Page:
This documentary of Neil Welliver is so inspiring. I was so excited to learn that his work took place in Maine with my handful of visits there. Seeing the mountains, river, big blue sky and trees made me miss Tennessee, but that visit will come soon. I loved the process of his work as a trip, journey and experience. I loved hearing the car start. When he was climbing over and under branches and logs I wondered what if something happened to him, then he spoke to that and said he would be perfectly fine with that in being surrounded in such a beautiful place. He shared what he was thinking while he was painting and also shared what he thought Leonardo might be thinking while painting the Mona Lisa. Welliver’s words are so true, thoughts go from thinking of loved ones, not thinking anything at all, about something completely opposite or is this, this or is this, that. When he returned to his buildings to paint I appreciated seeing his small painting informing the charcoal drawing by hand. I have had a few wonderings about how I will use a matrix in going from small to large scale. Will there be need for projection? Should I go old school with transparency…etc. Once I anchor my drawing on a small scale using a matrix I should be able to enlarge a sketch by eyeballing. I could experiment with his process in having access to charcoal, kraft roll 36×48 for my large paintings.
When the documentary shows Welliver picking tomatoes and feeding the chickens, I become relieved in seeing he is not alone up there and has family. In that scene too he is wearing a sweater that reminded me of how good it feels on cool days to wear jeans, button down and sweater or sweatshirt in the sun. Can not wait. When the next video started I saw that it was his son, but I really wanted to know more about Neil Welliver. He has had so much loss, professional challenge and personal battle. This documentary has provided some needed thinking for my work this weekend: bring in the environment as the background, focus on the small imagery that can drive the narrative, secure a color palette that allows the experience to be repeated for self and engage others. I do love how one of his viewers said, “I could step right into that painting.”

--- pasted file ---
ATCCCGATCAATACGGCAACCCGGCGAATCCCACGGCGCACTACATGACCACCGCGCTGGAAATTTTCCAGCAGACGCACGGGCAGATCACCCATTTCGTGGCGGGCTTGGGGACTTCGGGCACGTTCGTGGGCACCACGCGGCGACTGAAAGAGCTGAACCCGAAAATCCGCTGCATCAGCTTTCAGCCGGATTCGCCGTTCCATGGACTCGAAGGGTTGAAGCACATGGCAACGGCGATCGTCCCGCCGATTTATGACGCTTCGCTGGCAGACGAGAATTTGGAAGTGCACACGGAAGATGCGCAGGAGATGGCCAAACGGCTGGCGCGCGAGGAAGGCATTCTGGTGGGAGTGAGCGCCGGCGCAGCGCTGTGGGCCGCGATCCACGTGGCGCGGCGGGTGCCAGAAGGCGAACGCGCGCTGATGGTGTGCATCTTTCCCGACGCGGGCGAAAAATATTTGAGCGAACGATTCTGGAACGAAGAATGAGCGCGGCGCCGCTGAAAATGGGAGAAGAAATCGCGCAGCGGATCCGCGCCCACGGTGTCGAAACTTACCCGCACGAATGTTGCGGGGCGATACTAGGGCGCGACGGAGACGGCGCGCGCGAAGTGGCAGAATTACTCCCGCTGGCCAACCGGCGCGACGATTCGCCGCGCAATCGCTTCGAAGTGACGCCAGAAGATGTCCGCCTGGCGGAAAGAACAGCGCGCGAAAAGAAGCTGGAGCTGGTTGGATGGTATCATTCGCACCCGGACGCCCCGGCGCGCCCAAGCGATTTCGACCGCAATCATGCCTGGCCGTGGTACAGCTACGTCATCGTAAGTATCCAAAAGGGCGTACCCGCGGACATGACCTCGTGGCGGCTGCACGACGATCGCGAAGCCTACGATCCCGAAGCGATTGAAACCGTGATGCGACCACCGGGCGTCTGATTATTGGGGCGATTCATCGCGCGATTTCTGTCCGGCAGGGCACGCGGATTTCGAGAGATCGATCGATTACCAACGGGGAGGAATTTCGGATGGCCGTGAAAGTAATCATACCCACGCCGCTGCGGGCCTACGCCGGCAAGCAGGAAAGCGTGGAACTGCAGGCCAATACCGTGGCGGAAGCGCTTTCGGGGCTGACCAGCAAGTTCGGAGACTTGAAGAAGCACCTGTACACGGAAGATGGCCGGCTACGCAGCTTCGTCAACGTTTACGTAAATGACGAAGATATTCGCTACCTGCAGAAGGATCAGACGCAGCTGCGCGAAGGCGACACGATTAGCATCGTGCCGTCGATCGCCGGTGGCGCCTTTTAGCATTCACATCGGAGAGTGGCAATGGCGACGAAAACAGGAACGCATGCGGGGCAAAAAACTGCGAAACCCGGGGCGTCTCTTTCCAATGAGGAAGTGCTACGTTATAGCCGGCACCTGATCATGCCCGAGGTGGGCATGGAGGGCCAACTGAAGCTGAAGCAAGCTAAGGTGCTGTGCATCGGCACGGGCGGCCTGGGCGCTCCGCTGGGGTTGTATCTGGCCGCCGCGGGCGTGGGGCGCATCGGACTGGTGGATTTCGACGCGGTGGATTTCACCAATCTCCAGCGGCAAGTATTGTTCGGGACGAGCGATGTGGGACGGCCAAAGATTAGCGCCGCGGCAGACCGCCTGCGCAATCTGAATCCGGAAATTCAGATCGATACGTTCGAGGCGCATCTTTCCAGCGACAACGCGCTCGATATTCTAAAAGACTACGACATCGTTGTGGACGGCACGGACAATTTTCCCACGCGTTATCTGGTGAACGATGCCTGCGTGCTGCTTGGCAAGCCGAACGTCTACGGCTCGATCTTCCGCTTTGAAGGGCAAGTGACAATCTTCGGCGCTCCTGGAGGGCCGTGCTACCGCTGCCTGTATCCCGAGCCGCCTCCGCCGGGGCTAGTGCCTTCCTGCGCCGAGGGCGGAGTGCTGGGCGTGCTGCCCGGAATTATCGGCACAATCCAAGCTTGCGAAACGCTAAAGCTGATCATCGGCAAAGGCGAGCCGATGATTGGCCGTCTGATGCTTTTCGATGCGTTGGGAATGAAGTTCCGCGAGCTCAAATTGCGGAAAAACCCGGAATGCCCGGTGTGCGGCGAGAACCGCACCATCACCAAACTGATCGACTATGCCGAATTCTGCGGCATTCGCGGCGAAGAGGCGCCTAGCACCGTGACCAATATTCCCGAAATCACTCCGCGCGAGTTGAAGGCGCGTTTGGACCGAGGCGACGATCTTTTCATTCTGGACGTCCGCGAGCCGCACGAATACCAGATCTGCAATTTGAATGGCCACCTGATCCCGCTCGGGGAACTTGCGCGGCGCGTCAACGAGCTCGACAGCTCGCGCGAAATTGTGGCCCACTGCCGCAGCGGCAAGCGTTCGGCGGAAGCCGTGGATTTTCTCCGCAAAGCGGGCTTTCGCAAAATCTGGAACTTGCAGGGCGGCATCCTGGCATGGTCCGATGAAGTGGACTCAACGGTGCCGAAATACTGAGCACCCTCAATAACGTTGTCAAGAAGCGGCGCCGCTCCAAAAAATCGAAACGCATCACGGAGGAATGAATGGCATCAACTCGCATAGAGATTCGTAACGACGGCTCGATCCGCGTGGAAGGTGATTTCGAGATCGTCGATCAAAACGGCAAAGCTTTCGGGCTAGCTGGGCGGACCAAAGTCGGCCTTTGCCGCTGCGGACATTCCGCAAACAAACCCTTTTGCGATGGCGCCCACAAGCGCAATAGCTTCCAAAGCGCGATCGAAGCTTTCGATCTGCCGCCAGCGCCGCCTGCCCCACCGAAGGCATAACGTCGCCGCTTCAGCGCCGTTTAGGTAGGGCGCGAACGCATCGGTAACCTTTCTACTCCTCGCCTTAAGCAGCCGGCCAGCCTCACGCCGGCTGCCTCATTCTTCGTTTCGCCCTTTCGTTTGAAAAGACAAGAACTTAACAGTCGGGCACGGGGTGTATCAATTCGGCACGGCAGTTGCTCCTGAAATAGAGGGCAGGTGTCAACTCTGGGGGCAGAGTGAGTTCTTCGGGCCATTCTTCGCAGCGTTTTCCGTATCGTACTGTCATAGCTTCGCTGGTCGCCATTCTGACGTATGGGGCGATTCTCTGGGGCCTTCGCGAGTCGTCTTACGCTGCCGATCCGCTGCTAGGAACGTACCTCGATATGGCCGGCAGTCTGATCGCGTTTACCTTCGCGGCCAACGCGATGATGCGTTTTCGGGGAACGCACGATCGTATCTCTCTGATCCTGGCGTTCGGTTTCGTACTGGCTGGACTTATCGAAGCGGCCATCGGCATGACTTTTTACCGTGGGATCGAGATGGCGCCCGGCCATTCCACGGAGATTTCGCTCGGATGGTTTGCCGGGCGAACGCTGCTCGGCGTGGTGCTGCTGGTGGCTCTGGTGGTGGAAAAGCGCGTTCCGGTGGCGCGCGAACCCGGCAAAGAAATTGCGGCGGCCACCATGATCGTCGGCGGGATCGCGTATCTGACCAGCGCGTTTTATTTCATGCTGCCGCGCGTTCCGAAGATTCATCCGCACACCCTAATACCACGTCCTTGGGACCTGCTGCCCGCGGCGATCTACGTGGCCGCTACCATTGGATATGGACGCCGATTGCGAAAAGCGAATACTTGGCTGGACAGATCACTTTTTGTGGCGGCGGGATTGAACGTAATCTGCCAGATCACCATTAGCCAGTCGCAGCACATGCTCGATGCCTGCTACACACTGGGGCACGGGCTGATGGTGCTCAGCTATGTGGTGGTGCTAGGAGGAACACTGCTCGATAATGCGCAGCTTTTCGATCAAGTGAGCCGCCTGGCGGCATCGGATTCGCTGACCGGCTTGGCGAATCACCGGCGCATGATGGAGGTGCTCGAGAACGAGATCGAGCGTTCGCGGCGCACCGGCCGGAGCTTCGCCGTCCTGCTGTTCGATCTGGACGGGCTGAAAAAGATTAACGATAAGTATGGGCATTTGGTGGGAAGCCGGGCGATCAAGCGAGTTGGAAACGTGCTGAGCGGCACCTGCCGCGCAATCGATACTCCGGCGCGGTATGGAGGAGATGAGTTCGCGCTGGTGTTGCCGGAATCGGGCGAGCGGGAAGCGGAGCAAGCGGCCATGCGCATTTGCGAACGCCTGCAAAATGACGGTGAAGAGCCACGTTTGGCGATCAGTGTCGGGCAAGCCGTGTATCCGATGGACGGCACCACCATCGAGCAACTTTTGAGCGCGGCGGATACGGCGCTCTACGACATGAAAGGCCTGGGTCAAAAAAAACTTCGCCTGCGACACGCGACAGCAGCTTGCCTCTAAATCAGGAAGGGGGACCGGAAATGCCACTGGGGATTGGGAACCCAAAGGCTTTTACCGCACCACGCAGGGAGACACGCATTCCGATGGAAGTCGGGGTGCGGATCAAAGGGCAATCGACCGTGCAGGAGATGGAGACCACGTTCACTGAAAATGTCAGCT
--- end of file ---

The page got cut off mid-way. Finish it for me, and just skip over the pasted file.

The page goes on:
The lazy susan feature of the dining room table in the cabin of the porch project could be a subject for one of the 5 paintings, but I envision the 5 in portrait position. We shall see. This image is of part of a school backdrop 8ft by 36ft created for the school play “Votes for Women” about the suffragettes. I share this because I simply do small sketches before outlining large imagery on muslin for the students and myself to paint. documentary . Also I do love the content of the suffragettes meeting together to create an action plan to secure votes for women. I also think of Welliver who had so much to overcome with personal loss. One might think the figure would play a larger role in his paintings, yet he is saying much about the survival of nature in his landscapes. After the death of his son, he went straight to the spot of a forest fire. Natural living things are constantly growing, enduring, suffering, thriving, dying and regenerating.